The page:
Liturgy Matters — 50th anniversary of liturgical changes

By Dr. Judy Bullock

Dr. Judy Bullock
Dr. Judy Bullock

What important event happened 50 years ago this month?

Most of us are aware that this year is the 50th anniversary of John F. Kennedy’s assassination. His life and tragic death has been the subject of countless stories and documentaries. Those of us old enough to remember recall exactly where we were and what we were doing at the time.

However there was another event that took place 50 years ago that is arguably one of the most significant liturgical events in history. On Dec. 4, 1963, the Second Vatican Council, the College of Bishops with the pope, the highest teaching authority of any in the church, released the Constitution on the Sacred Liturgy (CSL). This document more than any other before or since has impacted the way we celebrate Mass, most profoundly for the laity.

What are some of these significant elements?

  • We can participate in the Mass as more than a “silent spectator” (CSL 14, 48).
    The CSL called for the full, conscious and active participation of all the people, their right and their duty by reason of their baptism (14). Prior to that time, the people in the pew were silent during the entire Mass: no responses, no communal prayers and no sung parts. Only the servers or the choir responded to the priest’s dialogues or sang parts of the Mass.
    Today our participation is not only verbal and musical but our posture and gesture contribute to our active involvement as well.
    Perhaps more importantly, the CSL called for “conscious” participation, stressing the importance of catechesis so we could be fully engaged in mind and heart (11, 19). We understand that the Mass is communal prayer, celebrated by the Body of Christ, the church, with Christ our Head and not by the priest alone (7, 26, and 27). The texts of the Mass are plural, “we, “us,” “our.” The priest addresses them to the Father in our name.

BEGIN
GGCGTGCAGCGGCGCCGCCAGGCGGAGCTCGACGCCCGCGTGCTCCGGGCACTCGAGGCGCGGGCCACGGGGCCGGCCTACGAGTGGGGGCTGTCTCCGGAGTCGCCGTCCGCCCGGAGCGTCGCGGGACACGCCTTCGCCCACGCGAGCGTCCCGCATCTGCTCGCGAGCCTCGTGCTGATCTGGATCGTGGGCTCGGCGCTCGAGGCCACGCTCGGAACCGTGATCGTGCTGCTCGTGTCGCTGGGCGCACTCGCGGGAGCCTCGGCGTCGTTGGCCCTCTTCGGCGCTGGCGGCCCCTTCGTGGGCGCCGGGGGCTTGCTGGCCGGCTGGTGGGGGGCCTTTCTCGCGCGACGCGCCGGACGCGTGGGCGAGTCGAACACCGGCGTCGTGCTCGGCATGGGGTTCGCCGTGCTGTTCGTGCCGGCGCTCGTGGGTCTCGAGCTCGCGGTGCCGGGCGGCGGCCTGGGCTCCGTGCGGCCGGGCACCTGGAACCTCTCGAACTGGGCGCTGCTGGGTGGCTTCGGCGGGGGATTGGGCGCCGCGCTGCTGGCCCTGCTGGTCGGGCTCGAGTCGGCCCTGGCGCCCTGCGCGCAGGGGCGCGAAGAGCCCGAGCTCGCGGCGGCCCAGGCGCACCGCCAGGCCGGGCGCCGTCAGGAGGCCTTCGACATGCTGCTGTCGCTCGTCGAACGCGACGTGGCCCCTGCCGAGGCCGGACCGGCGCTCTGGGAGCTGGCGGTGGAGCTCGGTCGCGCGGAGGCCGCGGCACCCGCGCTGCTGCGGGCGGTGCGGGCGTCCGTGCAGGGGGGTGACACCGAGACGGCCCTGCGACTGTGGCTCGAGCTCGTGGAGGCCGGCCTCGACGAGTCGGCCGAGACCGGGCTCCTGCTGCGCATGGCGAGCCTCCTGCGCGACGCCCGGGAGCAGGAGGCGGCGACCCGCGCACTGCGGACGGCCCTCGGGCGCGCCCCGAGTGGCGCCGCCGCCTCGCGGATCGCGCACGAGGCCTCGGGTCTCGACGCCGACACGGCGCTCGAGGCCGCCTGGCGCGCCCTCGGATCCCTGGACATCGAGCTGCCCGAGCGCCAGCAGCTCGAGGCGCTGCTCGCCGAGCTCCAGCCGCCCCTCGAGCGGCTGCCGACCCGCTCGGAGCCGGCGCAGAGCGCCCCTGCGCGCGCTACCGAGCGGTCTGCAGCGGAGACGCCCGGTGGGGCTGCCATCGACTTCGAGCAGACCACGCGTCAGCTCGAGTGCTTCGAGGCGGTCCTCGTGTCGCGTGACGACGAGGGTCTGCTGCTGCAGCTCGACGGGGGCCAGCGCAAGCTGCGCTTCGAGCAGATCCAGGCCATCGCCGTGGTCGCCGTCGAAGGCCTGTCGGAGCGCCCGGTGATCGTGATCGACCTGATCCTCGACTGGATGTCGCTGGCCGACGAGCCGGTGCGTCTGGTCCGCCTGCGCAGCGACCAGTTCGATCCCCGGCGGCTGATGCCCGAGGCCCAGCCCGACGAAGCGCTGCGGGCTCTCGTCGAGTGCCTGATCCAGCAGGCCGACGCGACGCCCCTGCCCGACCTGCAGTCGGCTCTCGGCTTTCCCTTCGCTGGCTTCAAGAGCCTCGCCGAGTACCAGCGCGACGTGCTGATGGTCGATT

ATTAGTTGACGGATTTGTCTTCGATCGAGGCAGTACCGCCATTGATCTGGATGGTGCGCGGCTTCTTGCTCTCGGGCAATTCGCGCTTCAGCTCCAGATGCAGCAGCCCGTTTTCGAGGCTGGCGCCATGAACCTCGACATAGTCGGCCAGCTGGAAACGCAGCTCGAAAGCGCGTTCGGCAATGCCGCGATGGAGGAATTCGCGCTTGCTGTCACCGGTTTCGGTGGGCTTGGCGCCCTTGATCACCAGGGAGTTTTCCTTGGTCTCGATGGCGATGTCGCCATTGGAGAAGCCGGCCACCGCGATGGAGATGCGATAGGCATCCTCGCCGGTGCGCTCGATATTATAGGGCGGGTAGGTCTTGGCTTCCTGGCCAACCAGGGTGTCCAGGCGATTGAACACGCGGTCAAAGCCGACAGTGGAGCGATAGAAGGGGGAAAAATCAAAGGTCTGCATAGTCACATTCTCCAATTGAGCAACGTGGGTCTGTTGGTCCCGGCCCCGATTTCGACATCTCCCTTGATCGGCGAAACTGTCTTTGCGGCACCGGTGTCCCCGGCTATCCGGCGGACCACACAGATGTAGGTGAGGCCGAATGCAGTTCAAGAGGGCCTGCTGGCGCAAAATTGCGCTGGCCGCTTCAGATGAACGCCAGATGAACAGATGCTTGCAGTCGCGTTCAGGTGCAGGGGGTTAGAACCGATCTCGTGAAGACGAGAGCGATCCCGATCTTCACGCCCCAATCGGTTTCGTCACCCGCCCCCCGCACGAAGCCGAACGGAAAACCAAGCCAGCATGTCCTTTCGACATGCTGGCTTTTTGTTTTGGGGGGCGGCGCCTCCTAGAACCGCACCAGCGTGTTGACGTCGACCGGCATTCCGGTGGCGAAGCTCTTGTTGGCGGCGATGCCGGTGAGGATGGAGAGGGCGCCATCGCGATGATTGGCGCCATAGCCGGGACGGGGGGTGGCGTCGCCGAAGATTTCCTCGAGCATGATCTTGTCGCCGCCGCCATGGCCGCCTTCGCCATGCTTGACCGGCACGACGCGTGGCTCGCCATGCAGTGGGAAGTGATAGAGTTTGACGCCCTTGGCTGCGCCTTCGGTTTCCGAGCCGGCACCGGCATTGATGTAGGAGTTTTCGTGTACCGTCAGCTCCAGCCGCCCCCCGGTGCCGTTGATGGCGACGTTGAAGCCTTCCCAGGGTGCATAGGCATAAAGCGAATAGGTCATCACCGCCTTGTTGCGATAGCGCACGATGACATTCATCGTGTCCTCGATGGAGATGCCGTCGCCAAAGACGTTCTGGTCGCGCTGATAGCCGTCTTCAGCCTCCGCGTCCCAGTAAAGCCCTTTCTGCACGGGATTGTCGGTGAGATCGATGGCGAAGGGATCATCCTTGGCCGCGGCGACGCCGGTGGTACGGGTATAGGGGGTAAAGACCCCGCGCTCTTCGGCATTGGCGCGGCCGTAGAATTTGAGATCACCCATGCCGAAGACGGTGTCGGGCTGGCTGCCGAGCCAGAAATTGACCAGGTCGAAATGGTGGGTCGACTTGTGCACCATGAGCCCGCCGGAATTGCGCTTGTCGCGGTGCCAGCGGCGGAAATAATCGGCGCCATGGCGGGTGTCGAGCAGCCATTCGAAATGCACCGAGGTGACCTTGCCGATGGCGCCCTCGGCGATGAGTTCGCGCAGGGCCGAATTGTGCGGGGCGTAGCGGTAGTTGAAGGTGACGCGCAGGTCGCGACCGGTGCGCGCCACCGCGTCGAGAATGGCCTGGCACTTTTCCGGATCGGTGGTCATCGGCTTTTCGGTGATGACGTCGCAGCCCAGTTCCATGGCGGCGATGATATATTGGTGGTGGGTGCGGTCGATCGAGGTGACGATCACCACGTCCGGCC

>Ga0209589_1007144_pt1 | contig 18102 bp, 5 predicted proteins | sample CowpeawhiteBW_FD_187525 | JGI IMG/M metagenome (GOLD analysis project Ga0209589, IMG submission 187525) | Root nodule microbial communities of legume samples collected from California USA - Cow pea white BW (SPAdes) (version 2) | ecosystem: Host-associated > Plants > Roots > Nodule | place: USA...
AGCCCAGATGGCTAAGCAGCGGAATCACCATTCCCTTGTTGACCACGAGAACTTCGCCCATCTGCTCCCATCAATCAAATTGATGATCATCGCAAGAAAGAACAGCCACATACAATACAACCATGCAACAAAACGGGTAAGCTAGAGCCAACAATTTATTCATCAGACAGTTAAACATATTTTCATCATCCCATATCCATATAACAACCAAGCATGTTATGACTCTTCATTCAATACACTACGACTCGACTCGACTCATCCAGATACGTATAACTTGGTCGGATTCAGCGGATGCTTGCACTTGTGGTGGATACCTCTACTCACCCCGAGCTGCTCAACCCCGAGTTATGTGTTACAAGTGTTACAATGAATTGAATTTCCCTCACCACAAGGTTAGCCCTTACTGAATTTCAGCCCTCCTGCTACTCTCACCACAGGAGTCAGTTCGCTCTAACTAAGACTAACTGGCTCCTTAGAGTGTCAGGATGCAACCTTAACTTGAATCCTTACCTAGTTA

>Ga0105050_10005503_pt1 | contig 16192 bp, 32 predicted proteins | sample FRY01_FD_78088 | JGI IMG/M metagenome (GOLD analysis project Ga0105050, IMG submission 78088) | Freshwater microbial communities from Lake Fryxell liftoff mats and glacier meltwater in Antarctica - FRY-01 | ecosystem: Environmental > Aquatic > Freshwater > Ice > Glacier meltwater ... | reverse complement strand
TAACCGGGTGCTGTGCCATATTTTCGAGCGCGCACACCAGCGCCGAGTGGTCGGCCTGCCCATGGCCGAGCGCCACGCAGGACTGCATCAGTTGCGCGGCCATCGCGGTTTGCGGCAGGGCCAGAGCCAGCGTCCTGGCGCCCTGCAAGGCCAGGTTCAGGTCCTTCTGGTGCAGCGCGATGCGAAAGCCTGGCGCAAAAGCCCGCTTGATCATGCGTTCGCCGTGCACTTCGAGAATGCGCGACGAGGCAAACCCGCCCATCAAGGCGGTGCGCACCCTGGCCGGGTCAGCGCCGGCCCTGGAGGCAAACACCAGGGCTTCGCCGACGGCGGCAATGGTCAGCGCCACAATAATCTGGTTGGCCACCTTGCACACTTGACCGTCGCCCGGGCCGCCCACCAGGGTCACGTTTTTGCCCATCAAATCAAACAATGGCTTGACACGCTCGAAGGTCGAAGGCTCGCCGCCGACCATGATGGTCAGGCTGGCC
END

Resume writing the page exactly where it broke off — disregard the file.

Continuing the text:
• The liturgy may be celebrated in the vernacular, the language of the people, instead of Latin only.
    In order for the people in all parts of the world to engage in the liturgy the CSL stressed the importance of a spirit of inculturation beginning with the language of the liturgy itself. The constitution pointed out that hearing the texts of prayer and Scripture in their own languages and being able to respond would be a great advantage. The CSL called for the extended use of the “mother tongue” in each country (36).
  • We understand Christ’s presence in the liturgy not only in the consecrated bread and wine and in the priest celebrant, but also in the sacraments, the proclamation of Scripture and in the church itself, the Body of Christ (7).
    This expansion of our understanding of how we experience Christ when we celebrate the liturgy enriches our faith and helps us to see the liturgy as the “source and summit” of all activity of the church (10). For example, when we hear the readings, it is not the lector’s, deacon’s or priest’s words we hear but the word of God.

The constitution called for an increase in the amount of Scripture we hear at Mass (51). Prior to this we heard just two readings from Scripture during Mass, the Epistle and the Gospel and the same set of readings was proclaimed each year on the given Sunday. With the introduction of a new Lectionary in 1971, the amount of Scripture we heard was dramatically increased. There were now three readings and a responsorial Psalm each Sunday, as well as an expanded three-year cycle of readings proclaimed in the language people could understand.

Dr. Judy Bullock is the director of the Archdiocese of Louisville’s Office of Worship.

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